There are a variety of summer basketball leagues and tournaments throughout the New York City metropolitan area, but not many can boast of being around for 68 years. The Holcombe Rucker Community League, Inc. can.
Affectionately known as the Rucker, they’re recognized as one of the most renowned and competitive summer leagues in the basketball community.
Young ballplayers muse all winter long, anxious to showcase their talents on the Rucker court. Coaches develop and refine their strategies there. Others coach there for a variety of reasons. Some are there just to give back, to help a player advance as far as they’re capable of going. Many times you’ll hear how someone took the time to coach them when they were coming up, inspiring them to do the same.
“Someone coached me,” said Tony Lopez, coach of Jadakiss Elite, last year’s Rucker champions in the 12 and under division. His 12-man team is sponsored by rapper Jadakiss.
“I played in Rucker’s youth divisions, their high school division, their college division and in Pro Rucker, and then I’ve been coaching for about 50 years,” he said.
Lopez, from the Bronx, is a retired Westchester County MetLife Insurance executive. As a coach, he’s highly respected throughout New York City, and one of the more interesting coaches who work the sidelines during their free time.
Lopez has coached just about everywhere and plays in several tournaments during the summer. Throughout the years, his sons and nephews have played on some of his teams, but he’s respected for the attention, the mentoring he gives all of his players.
What should be understood about coaching youth basketball is that it’s more than just getting to the game, coaching and X’s and O’s. There’s practicing, sometimes picking up players for practice and for games, and getting them back home. At times coaches are coming out of their pocket to help someone else’s child. They might have to buy lunch, sometimes a pair of sneakers.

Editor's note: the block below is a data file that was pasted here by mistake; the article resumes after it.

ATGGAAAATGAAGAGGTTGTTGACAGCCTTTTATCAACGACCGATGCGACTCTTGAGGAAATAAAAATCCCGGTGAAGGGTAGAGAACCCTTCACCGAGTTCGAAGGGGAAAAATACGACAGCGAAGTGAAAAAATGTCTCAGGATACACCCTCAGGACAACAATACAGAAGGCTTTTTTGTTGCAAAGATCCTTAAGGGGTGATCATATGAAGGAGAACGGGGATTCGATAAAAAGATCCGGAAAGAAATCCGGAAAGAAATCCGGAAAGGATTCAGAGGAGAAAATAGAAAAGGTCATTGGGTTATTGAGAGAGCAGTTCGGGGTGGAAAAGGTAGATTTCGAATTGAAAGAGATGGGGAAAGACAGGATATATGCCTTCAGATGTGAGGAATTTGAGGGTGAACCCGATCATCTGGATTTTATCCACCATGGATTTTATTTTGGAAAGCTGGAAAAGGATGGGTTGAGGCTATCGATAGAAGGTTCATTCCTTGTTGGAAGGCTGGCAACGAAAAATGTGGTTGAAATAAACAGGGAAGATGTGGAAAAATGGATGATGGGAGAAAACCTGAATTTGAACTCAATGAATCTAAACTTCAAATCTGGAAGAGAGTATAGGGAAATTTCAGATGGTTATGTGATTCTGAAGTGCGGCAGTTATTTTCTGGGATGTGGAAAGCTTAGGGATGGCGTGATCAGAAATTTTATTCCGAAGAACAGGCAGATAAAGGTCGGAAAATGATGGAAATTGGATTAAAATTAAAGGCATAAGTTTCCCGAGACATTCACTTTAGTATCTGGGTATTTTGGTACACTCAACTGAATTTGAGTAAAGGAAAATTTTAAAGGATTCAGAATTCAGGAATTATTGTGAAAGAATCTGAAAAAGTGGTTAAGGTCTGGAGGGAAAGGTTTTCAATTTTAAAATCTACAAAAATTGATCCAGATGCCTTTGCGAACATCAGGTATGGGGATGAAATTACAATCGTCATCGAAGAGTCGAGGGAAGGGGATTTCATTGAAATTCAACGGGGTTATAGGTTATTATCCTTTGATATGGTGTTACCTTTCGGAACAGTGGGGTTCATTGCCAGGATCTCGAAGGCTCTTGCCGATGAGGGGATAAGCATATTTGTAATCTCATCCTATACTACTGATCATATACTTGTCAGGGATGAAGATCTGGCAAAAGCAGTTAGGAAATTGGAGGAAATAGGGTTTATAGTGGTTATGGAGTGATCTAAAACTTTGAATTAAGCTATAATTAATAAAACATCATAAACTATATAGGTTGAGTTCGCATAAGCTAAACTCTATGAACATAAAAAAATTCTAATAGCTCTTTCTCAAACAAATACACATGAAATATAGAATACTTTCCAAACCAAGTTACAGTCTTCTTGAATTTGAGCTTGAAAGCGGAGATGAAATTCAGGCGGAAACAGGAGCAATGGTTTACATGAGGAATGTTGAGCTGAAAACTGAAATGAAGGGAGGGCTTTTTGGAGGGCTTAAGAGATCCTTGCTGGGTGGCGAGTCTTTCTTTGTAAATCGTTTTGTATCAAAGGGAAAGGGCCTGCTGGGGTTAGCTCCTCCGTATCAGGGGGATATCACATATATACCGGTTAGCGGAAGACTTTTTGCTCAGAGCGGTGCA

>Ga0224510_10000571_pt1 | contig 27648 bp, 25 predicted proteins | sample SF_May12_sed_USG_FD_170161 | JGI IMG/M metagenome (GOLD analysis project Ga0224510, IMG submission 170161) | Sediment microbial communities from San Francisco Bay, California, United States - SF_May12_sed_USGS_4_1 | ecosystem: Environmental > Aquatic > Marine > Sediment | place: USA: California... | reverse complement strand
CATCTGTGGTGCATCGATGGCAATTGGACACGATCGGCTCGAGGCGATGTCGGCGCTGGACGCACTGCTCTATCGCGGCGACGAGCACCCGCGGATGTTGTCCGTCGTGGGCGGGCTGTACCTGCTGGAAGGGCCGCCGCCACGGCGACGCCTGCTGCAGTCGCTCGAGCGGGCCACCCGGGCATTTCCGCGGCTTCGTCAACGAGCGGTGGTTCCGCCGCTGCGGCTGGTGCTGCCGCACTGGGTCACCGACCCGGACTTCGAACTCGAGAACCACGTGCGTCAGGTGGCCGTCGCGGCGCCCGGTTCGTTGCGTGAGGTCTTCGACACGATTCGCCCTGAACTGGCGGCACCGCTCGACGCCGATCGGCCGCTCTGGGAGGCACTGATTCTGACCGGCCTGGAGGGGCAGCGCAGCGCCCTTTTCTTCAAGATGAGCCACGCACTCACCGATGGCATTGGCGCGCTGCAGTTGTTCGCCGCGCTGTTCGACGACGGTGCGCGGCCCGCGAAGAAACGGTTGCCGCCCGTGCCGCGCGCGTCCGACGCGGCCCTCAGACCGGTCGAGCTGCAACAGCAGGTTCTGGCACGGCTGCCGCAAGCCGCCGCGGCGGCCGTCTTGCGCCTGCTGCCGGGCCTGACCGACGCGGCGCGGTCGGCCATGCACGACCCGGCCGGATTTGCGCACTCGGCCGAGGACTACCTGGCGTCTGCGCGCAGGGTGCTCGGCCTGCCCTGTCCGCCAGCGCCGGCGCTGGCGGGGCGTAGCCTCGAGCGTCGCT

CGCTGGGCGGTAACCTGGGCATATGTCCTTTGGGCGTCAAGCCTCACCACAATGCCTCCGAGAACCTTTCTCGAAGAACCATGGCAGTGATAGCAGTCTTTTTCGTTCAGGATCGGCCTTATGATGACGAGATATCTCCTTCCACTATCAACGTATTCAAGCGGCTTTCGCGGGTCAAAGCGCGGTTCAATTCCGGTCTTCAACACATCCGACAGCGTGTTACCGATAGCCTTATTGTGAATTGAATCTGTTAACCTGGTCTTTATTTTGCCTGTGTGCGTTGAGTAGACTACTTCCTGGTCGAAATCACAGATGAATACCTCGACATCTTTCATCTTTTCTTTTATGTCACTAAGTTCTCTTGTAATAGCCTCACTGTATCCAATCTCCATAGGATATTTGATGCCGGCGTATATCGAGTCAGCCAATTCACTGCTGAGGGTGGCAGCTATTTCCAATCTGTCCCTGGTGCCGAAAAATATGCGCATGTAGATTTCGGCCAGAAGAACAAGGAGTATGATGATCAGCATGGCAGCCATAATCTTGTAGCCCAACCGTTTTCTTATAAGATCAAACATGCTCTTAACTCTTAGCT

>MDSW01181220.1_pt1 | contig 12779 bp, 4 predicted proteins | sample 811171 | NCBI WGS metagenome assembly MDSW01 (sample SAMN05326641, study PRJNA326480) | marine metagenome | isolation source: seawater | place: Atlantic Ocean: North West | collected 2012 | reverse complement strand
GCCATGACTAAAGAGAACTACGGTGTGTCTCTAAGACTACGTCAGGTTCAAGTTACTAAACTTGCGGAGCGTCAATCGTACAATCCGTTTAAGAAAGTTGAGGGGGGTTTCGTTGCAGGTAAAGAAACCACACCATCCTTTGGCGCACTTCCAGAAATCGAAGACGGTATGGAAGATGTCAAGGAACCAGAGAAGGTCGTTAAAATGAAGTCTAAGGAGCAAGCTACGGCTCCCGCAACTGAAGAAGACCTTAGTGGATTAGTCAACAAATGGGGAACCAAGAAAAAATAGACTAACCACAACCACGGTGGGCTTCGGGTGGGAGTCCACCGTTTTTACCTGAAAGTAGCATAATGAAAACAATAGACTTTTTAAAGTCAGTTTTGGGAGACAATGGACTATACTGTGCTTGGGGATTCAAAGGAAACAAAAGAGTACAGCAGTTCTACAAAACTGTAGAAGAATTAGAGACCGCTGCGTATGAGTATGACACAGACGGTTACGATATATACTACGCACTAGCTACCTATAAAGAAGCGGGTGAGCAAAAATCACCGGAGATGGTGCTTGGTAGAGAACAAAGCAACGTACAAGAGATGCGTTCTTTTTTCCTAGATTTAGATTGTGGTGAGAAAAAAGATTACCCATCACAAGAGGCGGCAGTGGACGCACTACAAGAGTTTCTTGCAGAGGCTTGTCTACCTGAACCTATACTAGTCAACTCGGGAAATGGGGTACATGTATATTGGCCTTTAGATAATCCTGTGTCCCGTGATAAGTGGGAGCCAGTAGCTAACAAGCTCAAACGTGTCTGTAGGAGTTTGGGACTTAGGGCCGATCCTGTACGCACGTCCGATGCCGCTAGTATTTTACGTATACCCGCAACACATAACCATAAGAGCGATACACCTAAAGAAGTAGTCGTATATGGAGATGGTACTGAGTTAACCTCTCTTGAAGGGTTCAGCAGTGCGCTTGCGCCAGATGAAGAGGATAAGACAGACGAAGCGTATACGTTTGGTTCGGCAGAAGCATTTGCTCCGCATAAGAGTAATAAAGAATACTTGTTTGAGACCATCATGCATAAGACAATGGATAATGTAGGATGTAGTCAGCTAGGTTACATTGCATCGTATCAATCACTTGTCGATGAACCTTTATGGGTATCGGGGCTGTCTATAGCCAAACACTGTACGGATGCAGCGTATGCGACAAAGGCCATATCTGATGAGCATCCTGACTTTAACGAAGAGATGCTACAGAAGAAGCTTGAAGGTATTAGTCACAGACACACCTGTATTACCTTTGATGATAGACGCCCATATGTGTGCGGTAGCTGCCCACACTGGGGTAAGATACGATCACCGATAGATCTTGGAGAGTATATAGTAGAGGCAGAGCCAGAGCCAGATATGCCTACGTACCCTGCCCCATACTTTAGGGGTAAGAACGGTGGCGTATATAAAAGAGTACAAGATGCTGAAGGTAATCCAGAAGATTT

Lopez is known for once going after another coach for trying to steal a committed prep school scholarship from one of his players that he had secured. Coaches like Lopez sometimes become adjunct parental figures and very protective of their players.
“There’s a lot of responsibility involved,” Lopez emphasized. “That’s why I like coaching at Rucker, especially when I see my kids’ efforts pay off, cause it’s one of the best leagues, the most prestigious, 68 years, and sometimes I get to see some of my old friends there.”
Pee Wee Kirkland and Frank “Shake and Bake” Streety, two of Harlem’s most famous dropped by the park at 145th and Malcolm X Boulevard Saturday morning where the Rucker is played to hang with Lopez, also a former licensed city teacher, a former Cadillac salesman, the former manager of the band GQ, whose platinum selling songs from the late 70s are still played on radio today, and now, Lopez the author who recently finished writing a book, “Number 1 With a Bullet,” a tome about his days of managing the band. But in conversations, Lopez talks just as much about his teams and his players. “It’s my love,” he noted. “I love coaching.”